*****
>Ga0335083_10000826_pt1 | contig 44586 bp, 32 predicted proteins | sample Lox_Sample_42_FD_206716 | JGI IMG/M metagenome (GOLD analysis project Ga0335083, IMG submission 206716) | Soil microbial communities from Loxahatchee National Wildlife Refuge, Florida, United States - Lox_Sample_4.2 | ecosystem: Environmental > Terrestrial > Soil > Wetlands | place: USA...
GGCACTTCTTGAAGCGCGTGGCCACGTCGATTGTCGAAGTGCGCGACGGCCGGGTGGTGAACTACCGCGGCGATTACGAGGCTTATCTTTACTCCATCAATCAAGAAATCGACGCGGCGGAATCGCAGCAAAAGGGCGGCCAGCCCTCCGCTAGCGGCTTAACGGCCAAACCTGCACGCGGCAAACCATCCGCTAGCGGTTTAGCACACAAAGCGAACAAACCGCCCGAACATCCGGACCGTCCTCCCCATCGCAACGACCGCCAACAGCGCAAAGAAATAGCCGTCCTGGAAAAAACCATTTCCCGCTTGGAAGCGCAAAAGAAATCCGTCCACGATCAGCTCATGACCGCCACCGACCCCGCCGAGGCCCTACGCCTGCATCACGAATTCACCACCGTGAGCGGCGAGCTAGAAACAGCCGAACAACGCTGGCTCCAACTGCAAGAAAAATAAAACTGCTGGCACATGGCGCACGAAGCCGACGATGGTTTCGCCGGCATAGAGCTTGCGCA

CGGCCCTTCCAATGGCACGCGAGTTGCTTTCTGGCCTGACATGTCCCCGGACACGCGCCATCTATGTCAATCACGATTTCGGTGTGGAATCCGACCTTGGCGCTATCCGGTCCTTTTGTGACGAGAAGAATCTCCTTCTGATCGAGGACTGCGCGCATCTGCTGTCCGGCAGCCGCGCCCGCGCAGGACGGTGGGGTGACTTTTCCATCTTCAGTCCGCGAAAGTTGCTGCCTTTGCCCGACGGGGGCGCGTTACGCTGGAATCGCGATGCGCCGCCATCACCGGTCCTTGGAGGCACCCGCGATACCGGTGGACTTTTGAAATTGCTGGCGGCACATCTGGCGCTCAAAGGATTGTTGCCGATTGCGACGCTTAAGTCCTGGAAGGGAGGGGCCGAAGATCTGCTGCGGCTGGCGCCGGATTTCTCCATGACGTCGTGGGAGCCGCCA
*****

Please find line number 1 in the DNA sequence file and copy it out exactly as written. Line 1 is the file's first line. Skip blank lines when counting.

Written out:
>Ga0335083_10000826_pt1 | contig 44586 bp, 32 predicted proteins | sample Lox_Sample_42_FD_206716 | JGI IMG/M metagenome (GOLD analysis project Ga0335083, IMG submission 206716) | Soil microbial communities from Loxahatchee National Wildlife Refuge, Florida, United States - Lox_Sample_4.2 | ecosystem: Environmental > Terrestrial > Soil > Wetlands | place: USA...